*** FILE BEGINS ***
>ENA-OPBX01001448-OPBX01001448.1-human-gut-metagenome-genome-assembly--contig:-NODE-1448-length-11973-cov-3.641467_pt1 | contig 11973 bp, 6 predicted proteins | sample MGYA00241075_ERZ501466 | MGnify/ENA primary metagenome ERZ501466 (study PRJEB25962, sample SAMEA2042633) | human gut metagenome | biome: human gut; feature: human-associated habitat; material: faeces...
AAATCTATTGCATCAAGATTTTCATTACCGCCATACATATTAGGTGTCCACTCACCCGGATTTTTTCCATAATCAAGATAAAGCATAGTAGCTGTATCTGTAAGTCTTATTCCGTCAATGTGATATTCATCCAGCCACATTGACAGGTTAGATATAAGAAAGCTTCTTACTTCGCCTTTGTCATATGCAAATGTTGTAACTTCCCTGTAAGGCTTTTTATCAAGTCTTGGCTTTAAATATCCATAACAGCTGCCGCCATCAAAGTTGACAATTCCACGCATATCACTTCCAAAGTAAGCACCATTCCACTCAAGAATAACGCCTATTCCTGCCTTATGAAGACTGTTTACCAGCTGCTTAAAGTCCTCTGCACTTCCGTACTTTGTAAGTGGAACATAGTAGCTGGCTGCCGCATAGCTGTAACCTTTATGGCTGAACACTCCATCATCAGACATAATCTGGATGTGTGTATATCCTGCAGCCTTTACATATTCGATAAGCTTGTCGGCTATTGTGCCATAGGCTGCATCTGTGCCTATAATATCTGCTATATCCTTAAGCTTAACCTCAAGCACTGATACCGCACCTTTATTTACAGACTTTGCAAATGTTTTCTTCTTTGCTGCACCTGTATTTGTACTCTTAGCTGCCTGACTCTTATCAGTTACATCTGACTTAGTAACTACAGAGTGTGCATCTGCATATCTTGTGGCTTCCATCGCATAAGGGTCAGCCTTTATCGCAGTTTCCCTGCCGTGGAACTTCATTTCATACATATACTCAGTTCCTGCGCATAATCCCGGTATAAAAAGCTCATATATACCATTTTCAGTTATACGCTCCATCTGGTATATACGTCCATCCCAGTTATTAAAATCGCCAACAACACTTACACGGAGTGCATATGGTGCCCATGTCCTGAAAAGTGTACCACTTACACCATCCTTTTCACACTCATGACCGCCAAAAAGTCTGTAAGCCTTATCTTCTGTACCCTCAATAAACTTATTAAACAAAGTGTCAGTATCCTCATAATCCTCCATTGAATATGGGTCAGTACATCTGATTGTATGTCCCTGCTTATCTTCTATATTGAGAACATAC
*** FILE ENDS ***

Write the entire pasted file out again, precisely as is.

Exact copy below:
>ENA-OPBX01001448-OPBX01001448.1-human-gut-metagenome-genome-assembly--contig:-NODE-1448-length-11973-cov-3.641467_pt1 | contig 11973 bp, 6 predicted proteins | sample MGYA00241075_ERZ501466 | MGnify/ENA primary metagenome ERZ501466 (study PRJEB25962, sample SAMEA2042633) | human gut metagenome | biome: human gut; feature: human-associated habitat; material: faeces...
AAATCTATTGCATCAAGATTTTCATTACCGCCATACATATTAGGTGTCCACTCACCCGGATTTTTTCCATAATCAAGATAAAGCATAGTAGCTGTATCTGTAAGTCTTATTCCGTCAATGTGATATTCATCCAGCCACATTGACAGGTTAGATATAAGAAAGCTTCTTACTTCGCCTTTGTCATATGCAAATGTTGTAACTTCCCTGTAAGGCTTTTTATCAAGTCTTGGCTTTAAATATCCATAACAGCTGCCGCCATCAAAGTTGACAATTCCACGCATATCACTTCCAAAGTAAGCACCATTCCACTCAAGAATAACGCCTATTCCTGCCTTATGAAGACTGTTTACCAGCTGCTTAAAGTCCTCTGCACTTCCGTACTTTGTAAGTGGAACATAGTAGCTGGCTGCCGCATAGCTGTAACCTTTATGGCTGAACACTCCATCATCAGACATAATCTGGATGTGTGTATATCCTGCAGCCTTTACATATTCGATAAGCTTGTCGGCTATTGTGCCATAGGCTGCATCTGTGCCTATAATATCTGCTATATCCTTAAGCTTAACCTCAAGCACTGATACCGCACCTTTATTTACAGACTTTGCAAATGTTTTCTTCTTTGCTGCACCTGTATTTGTACTCTTAGCTGCCTGACTCTTATCAGTTACATCTGACTTAGTAACTACAGAGTGTGCATCTGCATATCTTGTGGCTTCCATCGCATAAGGGTCAGCCTTTATCGCAGTTTCCCTGCCGTGGAACTTCATTTCATACATATACTCAGTTCCTGCGCATAATCCCGGTATAAAAAGCTCATATATACCATTTTCAGTTATACGCTCCATCTGGTATATACGTCCATCCCAGTTATTAAAATCGCCAACAACACTTACACGGAGTGCATATGGTGCCCATGTCCTGAAAAGTGTACCACTTACACCATCCTTTTCACACTCATGACCGCCAAAAAGTCTGTAAGCCTTATCTTCTGTACCCTCAATAAACTTATTAAACAAAGTGTCAGTATCCTCATAATCCTCCATTGAATATGGGTCAGTACATCTGATTGTATGTCCCTGCTTATCTTCTATATTGAGAACATAC